Canada is cold, and if you are in the heavy-lifting industry then this is something you need to be aware of when using your equipment. In fact, using your lifting equipment properly in cold conditions is essential to the proper functioning and longevity of your equipment.

Even more crucially, thinking about crane and operator safety in cold conditions is important for the safety of your employees.

So, how exactly does cold weather impact your steel crane equipment and what should you consider when working in these kinds of temperatures? Sparta Engineering explores the answers to these questions here.

How does cold weather impact steel?

Low temperatures can adversely affect the tensile toughness of many commonly-used materials in the engineering world.

Tensile toughness is a measure of a material’s brittleness or ductility (the tendency to deform before fracturing); it is often estimated by calculating the area beneath the stress-strain curve.

Ductile materials – These materials absorb significant amounts of impact energy before fracturing, resulting in tell-tale deformations.

Brittle materials – Brittle materials, on the other hand, tend to shatter on impact.

In general, materials with high ductility and high strength have good tensile toughness.  However, depending on the material, tensile toughness can be very sensitive to temperature changes.

Cold weather temperatures can negatively affect the safe working capacity of cranes and heavy-lifting equipment. The steel in these pieces of equipment can experience a shift from ductile to brittle if the temperature drops below a certain point.

This shift is known as the “ductile-to-brittle-transition” temperature (DBTT), the “nil-ductility transition” temperature, or the “15 ft*lb transition” temperature, and the temperature at which this shift occurs varies from material to material.

What steel can be used to reduce the impact of cold weather?

According to the ASTM A514 standard, QT-100, a type of high-tensile plate steel, has excellent low-temperature properties – although it is not recommended for structural use below -46ºC as it can become very brittle.

Due to its excellent low-temperature properties, some engineering companies are using this material to make equipment that is specifically designed for lower temperatures. The steel, which gains its characteristics from the process of quenching and tempering, possesses improved strength and flexibility when compared to other steel products.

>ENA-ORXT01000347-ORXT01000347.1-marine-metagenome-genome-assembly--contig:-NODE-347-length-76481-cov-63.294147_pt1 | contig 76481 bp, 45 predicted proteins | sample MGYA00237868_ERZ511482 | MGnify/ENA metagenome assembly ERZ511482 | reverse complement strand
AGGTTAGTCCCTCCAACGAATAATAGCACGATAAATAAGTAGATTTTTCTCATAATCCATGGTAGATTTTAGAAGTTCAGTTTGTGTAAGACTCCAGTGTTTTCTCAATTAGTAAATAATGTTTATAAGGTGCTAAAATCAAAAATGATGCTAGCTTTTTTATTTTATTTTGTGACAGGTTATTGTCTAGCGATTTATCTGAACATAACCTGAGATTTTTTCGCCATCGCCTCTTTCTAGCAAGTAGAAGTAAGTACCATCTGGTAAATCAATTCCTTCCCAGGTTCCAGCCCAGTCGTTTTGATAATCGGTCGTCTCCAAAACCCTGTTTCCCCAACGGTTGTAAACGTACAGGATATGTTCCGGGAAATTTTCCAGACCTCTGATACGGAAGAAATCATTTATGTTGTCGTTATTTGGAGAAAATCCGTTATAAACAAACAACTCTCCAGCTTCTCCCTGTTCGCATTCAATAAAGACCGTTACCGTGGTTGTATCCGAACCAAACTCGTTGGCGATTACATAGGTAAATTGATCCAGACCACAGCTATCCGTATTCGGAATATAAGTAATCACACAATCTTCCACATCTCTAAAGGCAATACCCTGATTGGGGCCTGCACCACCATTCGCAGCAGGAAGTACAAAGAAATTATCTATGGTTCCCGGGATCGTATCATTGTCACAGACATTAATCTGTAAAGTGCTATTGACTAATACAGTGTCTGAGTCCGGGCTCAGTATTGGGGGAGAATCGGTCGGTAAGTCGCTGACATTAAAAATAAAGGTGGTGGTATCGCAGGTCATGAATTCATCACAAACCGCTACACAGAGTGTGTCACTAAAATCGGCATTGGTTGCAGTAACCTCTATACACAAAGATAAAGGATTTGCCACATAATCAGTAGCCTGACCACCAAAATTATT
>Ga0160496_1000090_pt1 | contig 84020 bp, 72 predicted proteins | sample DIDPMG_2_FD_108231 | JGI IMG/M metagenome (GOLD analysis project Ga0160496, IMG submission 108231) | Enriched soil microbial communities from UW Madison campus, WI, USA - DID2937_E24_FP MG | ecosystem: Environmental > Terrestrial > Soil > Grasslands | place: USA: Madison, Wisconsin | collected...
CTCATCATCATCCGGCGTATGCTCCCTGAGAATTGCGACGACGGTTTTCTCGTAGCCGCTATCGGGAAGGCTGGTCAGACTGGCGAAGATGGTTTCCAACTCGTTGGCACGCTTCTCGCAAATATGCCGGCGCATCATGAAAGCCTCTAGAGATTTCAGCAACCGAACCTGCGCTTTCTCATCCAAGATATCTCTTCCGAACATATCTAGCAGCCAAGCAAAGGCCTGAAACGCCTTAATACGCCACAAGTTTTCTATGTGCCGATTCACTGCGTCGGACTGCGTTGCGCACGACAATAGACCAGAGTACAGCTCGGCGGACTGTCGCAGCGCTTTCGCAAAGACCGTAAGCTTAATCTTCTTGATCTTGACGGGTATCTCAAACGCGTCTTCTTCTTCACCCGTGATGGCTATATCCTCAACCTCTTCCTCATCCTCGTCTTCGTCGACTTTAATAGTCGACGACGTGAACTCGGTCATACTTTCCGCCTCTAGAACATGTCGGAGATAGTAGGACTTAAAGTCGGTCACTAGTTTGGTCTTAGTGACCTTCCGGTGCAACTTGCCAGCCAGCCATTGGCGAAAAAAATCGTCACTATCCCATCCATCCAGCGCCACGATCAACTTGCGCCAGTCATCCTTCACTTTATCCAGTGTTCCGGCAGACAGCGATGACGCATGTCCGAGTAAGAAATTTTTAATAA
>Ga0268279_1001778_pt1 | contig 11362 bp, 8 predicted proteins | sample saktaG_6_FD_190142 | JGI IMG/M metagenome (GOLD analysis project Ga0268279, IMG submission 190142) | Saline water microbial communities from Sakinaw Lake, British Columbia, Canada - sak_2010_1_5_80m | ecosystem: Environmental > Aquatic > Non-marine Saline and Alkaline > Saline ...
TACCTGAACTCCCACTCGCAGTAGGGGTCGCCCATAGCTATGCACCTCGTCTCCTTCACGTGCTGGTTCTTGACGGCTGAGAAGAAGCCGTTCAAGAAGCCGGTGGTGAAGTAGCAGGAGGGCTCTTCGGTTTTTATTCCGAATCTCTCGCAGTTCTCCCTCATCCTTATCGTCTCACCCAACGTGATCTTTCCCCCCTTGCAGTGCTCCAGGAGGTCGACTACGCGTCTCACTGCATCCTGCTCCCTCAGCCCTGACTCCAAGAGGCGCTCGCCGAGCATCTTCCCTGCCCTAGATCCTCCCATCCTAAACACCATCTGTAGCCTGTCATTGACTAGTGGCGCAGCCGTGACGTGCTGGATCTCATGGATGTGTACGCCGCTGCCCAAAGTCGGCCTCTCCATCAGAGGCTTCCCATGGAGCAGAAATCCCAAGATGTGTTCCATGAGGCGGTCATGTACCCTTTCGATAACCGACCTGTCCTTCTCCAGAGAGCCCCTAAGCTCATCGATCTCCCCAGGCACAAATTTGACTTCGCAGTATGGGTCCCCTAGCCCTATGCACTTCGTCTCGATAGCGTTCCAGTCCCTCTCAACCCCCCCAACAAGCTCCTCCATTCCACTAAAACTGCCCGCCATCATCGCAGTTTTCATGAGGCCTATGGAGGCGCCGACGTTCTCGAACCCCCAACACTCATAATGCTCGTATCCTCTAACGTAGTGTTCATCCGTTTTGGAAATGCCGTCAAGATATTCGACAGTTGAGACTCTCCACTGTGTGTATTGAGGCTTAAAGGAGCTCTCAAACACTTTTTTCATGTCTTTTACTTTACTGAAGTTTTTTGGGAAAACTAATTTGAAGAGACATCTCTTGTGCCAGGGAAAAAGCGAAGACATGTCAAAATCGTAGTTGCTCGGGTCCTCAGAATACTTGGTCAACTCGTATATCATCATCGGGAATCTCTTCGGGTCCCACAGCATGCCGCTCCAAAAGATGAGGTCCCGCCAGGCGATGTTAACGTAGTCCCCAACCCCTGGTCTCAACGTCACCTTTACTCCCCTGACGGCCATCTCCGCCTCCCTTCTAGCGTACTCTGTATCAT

If you want to learn more about QT-100, read our blog titled ‘3 Advantages of Designing Mobile Equipment with High Tensile Plate Steel’.

What should be considered when working in freezing temperatures?

While engineers have found a way for steel to be safer in low temperatures, it’s still incredibly important that those operating cranes and heavy-lifting equipment in freezing conditions should take safety precautions.

It is common for most engineers to specify a minimum operating temperature of -20°C, as it is easy and cost-effective. However, it is more than likely that many pieces of equipment will be used at lower temperatures than that.

Switching to a quenched and tempered steel can give you a crane that is able to operate in – 40°C. However, many companies are using equipment that has a -20°C rating at -30°C or colder. This means they are completely liable for doing so and cannot predict the mode of failure.

It’s important that you are aware of what temperature you can operate your equipment at.

By being aware of the dangers of operating the equipment in cold temperatures, you can ensure that your employees are safe from potential accidents and that your business hits project deadlines.

Want to learn more about operating your cranes and heavy-lifting equipment in cold weather? Contact the Sparta Engineering team of experts today.